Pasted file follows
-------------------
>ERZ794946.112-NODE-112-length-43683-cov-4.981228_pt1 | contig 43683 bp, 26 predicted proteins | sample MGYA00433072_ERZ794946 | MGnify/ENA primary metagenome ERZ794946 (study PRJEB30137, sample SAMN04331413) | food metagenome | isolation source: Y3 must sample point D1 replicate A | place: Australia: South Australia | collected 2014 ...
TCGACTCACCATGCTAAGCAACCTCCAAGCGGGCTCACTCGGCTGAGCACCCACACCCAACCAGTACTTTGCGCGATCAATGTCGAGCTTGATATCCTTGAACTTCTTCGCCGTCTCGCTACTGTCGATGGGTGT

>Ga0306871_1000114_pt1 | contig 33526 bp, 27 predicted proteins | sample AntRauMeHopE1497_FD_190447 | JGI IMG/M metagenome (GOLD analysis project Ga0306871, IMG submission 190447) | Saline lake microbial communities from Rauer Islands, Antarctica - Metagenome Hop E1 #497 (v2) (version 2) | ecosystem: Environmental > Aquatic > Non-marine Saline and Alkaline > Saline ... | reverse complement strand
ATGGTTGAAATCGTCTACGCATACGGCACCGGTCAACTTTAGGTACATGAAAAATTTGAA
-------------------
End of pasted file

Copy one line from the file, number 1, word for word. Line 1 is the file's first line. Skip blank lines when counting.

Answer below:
>ERZ794946.112-NODE-112-length-43683-cov-4.981228_pt1 | contig 43683 bp, 26 predicted proteins | sample MGYA00433072_ERZ794946 | MGnify/ENA primary metagenome ERZ794946 (study PRJEB30137, sample SAMN04331413) | food metagenome | isolation source: Y3 must sample point D1 replicate A | place: Australia: South Australia | collected 2014 ...